The lightfastness ratings are all fairly good - relating to 50-100 years of normal display in most of the paints - I mentioned Violet was one of the lower ones in my video but some of the others are also a little low too. That said, for most painters, our work isn't going to be hung for 500 years so why worry? Quite honestly, it's a bit arrogant to assume you're so important that 100 vs 500 years really matters!

Lightfastness ratings of Lutea watercolours as determined by Green'ing International, Loire Les Marais, France. The Blue Wool Scale goes from 1 (poor) to 8 (excellent) but these paints were not tested for levels 7 and 8, hence those rated 6 I have listed here as "greater than or equal to 6" as further tests may show their lightfastness is even higher). I have also included the equivalent ratings on the ATSM Scale, which goes from I (Excellent) to V (Poor), along with how long such ratings correlate to normal display conditions - NOT based on direct summer sunlight, but normal display conditions
PaintBlue Wool ScaleATSMHow long should it last under normal display conditions?
Pink
≥ 6
II
50-100+ years
Red
≥ 6
II
50-100+ years
Carmine
≥ 6
II
50-100+ years
Violet
4-5
III
15-50 years
Blue
≥ 6
II
50-100+ years
Grey
5
III
15-50 years
Brown
5-6
II-III
15-100 years
Dark Green
5-6
II-III
15-100 years
Light Green
≥ 6
II
50-100+ years
Yellow
≥ 6
II
50-100+ years
Dark Orange
5-6
II-III
15-100 years
Orange
≥ 6
II
50-100+ years

In this video I mention that these paints are particularly suited to a number of types of painter, and that I would spell out which colours are particularly useful for each group to just get started without needing to buy all the colours:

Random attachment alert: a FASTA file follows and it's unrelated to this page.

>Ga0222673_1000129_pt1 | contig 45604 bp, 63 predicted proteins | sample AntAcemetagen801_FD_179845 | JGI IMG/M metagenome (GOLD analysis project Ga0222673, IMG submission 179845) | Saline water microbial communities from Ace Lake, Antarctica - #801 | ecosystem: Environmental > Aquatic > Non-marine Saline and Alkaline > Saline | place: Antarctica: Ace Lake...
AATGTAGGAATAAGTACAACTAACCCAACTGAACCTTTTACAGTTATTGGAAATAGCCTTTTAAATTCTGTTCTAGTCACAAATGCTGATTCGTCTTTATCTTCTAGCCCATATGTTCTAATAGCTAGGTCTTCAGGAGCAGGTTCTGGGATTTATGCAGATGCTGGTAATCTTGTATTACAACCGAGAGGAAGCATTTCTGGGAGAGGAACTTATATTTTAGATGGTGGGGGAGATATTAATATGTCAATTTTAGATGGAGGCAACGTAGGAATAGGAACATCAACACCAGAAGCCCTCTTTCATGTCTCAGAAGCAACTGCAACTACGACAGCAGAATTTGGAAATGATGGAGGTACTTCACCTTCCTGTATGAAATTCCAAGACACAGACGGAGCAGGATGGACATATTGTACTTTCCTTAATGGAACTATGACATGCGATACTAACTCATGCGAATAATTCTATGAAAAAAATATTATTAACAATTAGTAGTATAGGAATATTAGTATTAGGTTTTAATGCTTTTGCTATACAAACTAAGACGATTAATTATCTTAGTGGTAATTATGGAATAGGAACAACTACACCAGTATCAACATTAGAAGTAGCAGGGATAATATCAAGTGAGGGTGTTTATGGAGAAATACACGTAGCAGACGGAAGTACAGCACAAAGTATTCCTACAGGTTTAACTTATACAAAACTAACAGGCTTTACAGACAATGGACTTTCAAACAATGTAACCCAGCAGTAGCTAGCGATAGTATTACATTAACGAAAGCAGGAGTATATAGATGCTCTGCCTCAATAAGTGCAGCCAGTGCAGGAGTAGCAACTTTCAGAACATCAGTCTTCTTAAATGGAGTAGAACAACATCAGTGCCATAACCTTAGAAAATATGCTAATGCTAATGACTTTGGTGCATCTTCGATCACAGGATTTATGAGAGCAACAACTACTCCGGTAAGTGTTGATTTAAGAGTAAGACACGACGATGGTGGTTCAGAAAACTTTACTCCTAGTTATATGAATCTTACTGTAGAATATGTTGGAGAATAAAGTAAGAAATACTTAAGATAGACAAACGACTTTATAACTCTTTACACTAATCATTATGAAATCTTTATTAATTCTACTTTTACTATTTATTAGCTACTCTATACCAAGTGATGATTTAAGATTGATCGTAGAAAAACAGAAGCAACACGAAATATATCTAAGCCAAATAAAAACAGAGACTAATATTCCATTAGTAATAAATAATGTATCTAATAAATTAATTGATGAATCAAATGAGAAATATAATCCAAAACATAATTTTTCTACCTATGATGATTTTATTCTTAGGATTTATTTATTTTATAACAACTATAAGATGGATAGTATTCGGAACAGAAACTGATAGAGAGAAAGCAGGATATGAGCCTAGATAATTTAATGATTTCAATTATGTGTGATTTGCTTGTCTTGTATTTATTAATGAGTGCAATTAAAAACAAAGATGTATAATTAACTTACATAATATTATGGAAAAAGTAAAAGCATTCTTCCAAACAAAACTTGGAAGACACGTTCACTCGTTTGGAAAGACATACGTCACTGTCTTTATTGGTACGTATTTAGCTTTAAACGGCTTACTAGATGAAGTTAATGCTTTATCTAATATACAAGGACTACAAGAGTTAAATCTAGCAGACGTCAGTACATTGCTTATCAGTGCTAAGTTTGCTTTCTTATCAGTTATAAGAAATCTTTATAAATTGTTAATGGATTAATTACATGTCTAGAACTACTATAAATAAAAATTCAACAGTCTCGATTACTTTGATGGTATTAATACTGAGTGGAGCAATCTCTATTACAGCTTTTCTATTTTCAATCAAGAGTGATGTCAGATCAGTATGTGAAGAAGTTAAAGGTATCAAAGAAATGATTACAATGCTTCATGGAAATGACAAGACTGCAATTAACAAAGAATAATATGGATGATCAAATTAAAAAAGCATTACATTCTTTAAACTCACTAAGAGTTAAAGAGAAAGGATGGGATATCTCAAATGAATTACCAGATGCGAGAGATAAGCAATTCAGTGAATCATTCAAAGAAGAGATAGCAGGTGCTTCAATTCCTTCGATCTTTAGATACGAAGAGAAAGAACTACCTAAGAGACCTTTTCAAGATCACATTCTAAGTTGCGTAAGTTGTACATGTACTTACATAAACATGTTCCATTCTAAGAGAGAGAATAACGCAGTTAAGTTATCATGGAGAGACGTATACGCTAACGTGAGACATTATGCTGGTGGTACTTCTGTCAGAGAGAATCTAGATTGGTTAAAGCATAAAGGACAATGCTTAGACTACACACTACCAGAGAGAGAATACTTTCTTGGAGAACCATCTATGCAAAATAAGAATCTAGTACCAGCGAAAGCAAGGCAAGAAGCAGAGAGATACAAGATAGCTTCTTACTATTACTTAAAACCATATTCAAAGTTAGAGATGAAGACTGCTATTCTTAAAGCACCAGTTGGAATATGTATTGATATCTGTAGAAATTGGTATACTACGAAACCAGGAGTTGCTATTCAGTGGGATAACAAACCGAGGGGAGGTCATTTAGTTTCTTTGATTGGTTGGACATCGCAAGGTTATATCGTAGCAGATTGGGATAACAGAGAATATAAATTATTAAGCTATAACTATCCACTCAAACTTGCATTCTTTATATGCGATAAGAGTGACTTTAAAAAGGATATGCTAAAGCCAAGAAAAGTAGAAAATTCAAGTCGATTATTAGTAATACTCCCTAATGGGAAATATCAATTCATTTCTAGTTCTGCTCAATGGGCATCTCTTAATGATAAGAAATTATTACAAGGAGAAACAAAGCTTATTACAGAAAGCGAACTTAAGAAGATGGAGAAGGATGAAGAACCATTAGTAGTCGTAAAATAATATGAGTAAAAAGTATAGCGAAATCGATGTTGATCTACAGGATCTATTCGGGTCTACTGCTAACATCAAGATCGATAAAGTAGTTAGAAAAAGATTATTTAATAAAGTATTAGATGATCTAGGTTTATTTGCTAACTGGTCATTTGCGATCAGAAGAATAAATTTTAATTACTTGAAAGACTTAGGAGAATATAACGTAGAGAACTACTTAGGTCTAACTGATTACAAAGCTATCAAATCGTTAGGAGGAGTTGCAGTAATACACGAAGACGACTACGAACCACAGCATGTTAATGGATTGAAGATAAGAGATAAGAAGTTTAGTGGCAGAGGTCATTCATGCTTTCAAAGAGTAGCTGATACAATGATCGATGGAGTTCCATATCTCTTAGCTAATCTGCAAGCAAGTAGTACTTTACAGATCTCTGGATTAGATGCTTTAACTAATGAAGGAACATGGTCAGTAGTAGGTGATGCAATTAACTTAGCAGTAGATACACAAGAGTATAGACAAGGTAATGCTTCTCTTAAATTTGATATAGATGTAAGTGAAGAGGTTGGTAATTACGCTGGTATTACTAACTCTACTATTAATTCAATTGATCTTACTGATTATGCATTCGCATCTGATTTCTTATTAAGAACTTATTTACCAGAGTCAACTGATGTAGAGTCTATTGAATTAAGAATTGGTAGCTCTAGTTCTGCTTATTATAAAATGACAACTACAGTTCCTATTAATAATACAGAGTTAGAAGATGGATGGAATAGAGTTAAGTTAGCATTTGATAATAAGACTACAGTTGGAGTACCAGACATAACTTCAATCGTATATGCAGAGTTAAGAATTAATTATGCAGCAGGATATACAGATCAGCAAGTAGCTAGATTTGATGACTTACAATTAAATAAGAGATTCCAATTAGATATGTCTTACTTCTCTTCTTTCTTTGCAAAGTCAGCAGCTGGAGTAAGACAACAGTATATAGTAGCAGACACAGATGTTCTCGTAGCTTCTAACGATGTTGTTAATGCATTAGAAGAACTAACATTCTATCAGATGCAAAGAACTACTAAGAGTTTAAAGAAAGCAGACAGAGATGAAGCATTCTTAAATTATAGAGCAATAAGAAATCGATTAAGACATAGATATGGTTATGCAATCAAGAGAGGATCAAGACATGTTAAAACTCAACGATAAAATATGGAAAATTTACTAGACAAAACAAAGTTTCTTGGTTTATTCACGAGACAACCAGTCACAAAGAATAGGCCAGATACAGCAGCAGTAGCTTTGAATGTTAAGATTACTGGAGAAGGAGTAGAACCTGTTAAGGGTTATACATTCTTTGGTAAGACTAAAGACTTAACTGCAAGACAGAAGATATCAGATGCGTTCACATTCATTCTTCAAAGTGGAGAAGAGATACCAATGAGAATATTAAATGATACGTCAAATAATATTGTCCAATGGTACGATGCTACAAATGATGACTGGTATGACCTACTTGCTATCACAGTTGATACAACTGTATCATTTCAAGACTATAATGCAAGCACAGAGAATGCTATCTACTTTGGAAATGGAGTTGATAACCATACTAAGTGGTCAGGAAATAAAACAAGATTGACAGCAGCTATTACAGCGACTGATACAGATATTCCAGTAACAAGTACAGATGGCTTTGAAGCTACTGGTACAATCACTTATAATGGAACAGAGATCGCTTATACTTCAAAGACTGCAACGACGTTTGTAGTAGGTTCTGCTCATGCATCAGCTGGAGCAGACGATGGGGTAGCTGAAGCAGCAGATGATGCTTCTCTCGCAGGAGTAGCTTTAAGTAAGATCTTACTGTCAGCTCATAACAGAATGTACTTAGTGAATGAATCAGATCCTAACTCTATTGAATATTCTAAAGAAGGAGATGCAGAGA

Landscape artists - Dark Green, Light Green, Blue, Brown, Grey, Yellow, Dark Orange
Seascape artists - Blue, Grey, Dark Orange, Light Green
Botanical artists - Red, Pink, Violet, Carmine, Light Green, Yellow
Portrait artists - Dark Orange, Brown, Grey, Yellow, Pink (and Zinc White Gouache - see below)

Products Used In This Video

In addition to the Lutea paints that I have linked above to purchase, the following other products are used in this video:

[£16.50]
I have done a video about these brushes, I love them. I used the 1/2" flat and the 8 round in this video, which you can buy as a set.

Golden Acrylic Medium GAC-100
[£11.60 for 236mL bottle - I show the larger size in this video]
This is what I used to show that you can make acrylic glazes with these paints easily. It's a really useful medium for acrylic painting and one of a range that Golden produces.

This is what I used to show that these paints could be opacified with gouache - you can make awesome flesh tones with Zinc White gouache, Orange from this range and then use the Brown and Grey to add shading and shadow. I like the W&N Gouache a lot - it re-wets easily if you want to dry it down (add a drop of glycerine to each half pan so that it doesn't crack when dry) and it goes a very long way!